In Golini v. The Queen, 2016 TCC 174, a Canadian private company group (the Canco Group), together with certain insurance and financial entities largely based in the Caribbean (the Financing Group), engaged in a “structured” loan arrangement involving a principal shareholder (the Shareholder) that may be abbreviated as follows: 

  1. an entity in the Canco Group borrowed $6 million from the Financing Group (the First Loan),
  2. an entity the Canco Group acquired a life insurance policy from the Financing Group effectively for $6 million (the policy was to pay a death benefit in respect of the Shareholder of $6 million, to be increased annually),
  3. an entity in the Financing Group (the Lender) lent $6 million to the Shareholder at interest (the Second Loan),
  4. the Shareholder used the proceeds from the Second Loan to subscribe for preferred shares of an entity in the Canco Group (the Preferred Shares) having a paid-up capital of $6 million,
  5. proceeds received by the Canco Group in respect of the Preferred Shares were used by the Canco Group to repay the First Loan,
  6. the Second Loan was secured by a guarantee from an entity in the Canco Group (the Guarantee),
  7. the Guarantee was secured by the life insurance policy owned by the Canco Group (the Collateral), and
  8. the Lender’s recourse on the Second Loan was limited to the Collateral (see paragraph 64).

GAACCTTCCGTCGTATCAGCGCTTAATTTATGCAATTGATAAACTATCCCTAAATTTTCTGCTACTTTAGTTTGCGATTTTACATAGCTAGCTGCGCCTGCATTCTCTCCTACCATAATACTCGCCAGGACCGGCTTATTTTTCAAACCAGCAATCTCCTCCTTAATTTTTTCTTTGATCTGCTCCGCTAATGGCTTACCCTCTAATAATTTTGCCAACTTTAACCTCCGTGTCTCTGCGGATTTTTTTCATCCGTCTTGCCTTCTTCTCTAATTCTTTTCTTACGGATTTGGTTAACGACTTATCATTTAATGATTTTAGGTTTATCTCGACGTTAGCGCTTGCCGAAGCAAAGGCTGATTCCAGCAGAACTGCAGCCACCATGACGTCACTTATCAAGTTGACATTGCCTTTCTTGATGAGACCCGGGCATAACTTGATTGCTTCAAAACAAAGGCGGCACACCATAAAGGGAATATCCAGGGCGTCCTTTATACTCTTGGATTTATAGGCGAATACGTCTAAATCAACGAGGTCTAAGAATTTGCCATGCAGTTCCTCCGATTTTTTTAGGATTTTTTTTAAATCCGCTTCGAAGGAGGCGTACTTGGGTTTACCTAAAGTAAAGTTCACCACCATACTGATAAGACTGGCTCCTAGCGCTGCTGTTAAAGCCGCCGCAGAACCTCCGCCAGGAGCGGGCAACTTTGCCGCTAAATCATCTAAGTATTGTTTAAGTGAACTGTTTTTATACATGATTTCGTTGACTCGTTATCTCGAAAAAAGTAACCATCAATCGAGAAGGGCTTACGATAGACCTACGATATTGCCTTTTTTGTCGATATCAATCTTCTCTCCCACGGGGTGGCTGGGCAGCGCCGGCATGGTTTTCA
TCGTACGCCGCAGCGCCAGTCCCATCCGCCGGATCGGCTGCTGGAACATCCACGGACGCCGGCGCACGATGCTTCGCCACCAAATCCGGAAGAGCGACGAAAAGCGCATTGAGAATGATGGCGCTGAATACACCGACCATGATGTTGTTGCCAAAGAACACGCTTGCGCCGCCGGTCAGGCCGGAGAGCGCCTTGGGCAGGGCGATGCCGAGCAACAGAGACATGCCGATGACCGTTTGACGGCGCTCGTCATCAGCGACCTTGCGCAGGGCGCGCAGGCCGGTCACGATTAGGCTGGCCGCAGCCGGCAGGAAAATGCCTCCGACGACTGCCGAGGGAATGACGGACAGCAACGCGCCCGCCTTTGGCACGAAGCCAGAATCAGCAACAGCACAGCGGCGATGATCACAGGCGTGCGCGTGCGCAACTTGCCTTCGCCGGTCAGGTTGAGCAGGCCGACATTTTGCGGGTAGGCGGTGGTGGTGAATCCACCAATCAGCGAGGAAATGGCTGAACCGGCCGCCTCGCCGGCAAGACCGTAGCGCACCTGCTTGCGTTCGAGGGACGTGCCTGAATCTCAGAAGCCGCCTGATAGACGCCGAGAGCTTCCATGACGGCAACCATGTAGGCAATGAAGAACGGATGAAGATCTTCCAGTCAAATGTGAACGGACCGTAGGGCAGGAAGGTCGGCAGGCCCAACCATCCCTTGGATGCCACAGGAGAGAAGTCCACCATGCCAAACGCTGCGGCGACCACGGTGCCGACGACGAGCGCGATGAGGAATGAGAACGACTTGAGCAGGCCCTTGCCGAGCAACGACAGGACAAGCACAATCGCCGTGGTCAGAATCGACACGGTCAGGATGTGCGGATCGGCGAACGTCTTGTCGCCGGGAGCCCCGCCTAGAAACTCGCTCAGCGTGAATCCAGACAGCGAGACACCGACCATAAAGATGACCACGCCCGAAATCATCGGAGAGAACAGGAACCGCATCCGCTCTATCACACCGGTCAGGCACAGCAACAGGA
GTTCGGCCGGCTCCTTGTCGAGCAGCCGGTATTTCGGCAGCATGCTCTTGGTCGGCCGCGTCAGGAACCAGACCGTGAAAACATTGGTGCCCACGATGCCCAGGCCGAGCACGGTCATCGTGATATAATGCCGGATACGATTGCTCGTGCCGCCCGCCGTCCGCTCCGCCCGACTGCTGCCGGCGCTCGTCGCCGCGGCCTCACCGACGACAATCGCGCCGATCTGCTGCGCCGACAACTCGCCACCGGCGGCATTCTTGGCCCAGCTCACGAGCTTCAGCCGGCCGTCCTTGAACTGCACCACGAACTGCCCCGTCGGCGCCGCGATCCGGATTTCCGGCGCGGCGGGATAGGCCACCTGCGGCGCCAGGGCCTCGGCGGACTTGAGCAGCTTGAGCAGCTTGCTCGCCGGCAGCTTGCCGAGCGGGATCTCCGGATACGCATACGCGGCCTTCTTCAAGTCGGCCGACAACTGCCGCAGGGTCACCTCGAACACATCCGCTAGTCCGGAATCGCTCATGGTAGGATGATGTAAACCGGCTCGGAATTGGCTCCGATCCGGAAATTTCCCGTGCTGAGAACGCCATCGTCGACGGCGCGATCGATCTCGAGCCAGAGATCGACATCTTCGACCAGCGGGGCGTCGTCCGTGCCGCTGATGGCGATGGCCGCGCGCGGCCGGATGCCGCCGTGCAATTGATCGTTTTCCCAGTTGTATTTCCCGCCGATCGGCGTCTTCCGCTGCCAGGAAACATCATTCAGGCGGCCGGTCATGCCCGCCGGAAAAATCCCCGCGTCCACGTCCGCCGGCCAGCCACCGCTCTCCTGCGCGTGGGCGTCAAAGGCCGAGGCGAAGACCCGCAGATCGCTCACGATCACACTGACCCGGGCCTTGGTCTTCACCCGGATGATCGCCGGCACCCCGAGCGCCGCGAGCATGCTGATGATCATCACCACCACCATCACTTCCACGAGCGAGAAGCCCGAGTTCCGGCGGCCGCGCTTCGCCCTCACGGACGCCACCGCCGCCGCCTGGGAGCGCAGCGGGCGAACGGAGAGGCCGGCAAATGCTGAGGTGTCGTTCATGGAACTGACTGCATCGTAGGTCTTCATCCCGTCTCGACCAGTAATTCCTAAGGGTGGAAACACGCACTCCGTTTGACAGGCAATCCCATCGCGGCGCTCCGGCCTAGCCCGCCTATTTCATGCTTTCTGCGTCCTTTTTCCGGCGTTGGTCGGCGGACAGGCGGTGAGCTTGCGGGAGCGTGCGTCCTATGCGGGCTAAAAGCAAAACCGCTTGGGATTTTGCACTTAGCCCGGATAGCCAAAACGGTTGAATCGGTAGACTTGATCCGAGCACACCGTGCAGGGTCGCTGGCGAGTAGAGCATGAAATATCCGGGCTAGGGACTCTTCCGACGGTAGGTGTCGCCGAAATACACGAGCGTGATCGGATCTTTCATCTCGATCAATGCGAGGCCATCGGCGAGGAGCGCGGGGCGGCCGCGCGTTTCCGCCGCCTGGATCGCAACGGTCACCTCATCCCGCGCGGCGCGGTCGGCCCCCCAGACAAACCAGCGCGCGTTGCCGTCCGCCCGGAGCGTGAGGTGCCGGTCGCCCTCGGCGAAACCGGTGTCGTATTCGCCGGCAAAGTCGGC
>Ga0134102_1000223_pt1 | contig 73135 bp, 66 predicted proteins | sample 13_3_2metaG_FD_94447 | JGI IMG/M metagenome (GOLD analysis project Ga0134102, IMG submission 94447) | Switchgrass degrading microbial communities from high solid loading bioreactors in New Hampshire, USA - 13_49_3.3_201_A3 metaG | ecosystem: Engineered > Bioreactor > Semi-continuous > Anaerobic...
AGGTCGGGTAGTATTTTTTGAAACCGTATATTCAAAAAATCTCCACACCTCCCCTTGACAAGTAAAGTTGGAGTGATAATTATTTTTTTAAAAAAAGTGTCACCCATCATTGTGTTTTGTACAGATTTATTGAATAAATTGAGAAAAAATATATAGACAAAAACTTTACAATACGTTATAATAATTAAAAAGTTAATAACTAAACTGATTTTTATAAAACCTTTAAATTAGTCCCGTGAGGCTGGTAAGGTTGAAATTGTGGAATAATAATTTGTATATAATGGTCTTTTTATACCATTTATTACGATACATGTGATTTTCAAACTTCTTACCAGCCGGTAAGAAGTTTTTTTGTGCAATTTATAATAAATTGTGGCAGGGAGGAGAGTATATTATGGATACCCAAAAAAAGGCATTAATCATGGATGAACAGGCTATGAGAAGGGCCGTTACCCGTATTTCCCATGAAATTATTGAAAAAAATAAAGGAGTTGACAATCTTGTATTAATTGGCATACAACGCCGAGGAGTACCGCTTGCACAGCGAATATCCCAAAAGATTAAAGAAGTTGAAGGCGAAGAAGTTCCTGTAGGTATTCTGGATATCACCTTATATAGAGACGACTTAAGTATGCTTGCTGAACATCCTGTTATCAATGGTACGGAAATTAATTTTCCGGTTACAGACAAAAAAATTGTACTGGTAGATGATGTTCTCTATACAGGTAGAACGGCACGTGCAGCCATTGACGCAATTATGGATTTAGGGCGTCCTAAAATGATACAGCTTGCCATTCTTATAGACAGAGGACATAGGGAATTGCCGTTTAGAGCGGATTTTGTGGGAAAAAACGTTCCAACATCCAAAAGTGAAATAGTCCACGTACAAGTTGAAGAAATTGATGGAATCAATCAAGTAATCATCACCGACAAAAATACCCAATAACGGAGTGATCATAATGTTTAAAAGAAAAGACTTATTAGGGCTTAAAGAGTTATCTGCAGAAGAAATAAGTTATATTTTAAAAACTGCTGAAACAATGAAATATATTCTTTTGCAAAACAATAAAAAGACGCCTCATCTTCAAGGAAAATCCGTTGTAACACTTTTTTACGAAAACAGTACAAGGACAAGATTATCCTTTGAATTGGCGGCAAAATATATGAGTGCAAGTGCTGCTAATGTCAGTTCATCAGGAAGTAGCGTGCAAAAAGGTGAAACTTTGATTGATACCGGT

On these facts, the Tax Court of Canada (TCC) found that in “reality” the Shareholder “would not have to repay” the Second Loan (see paragraph 96). Accordingly, even taking all the documents at their face value, the Shareholder received a taxable shareholder benefit under s. 15(1) equal to $5.4 million – being the amount of the Second Loan ($6 million) less the total fees to be paid by the Shareholder for the Guarantee ($40,000 x 15 years = $600,000) (see paragraphs 104 and 105). The TCC similarly found a taxable benefit under s. 15(1) equal to the capitalized interest on the Second Loan, which benefit effectively wiped out the corresponding interest deduction the Shareholder had claimed on the Second Loan under s. 20(1)(c) (see paragraph 129). In the alternative, the TCC held that the general anti- avoidance rule in s. 245 applied to these transactions, resulting in a deemed dividend to the Shareholder under s. 84(1) equal to the $6 million paid-up capital of the Preferred Shares (see paragraph 139).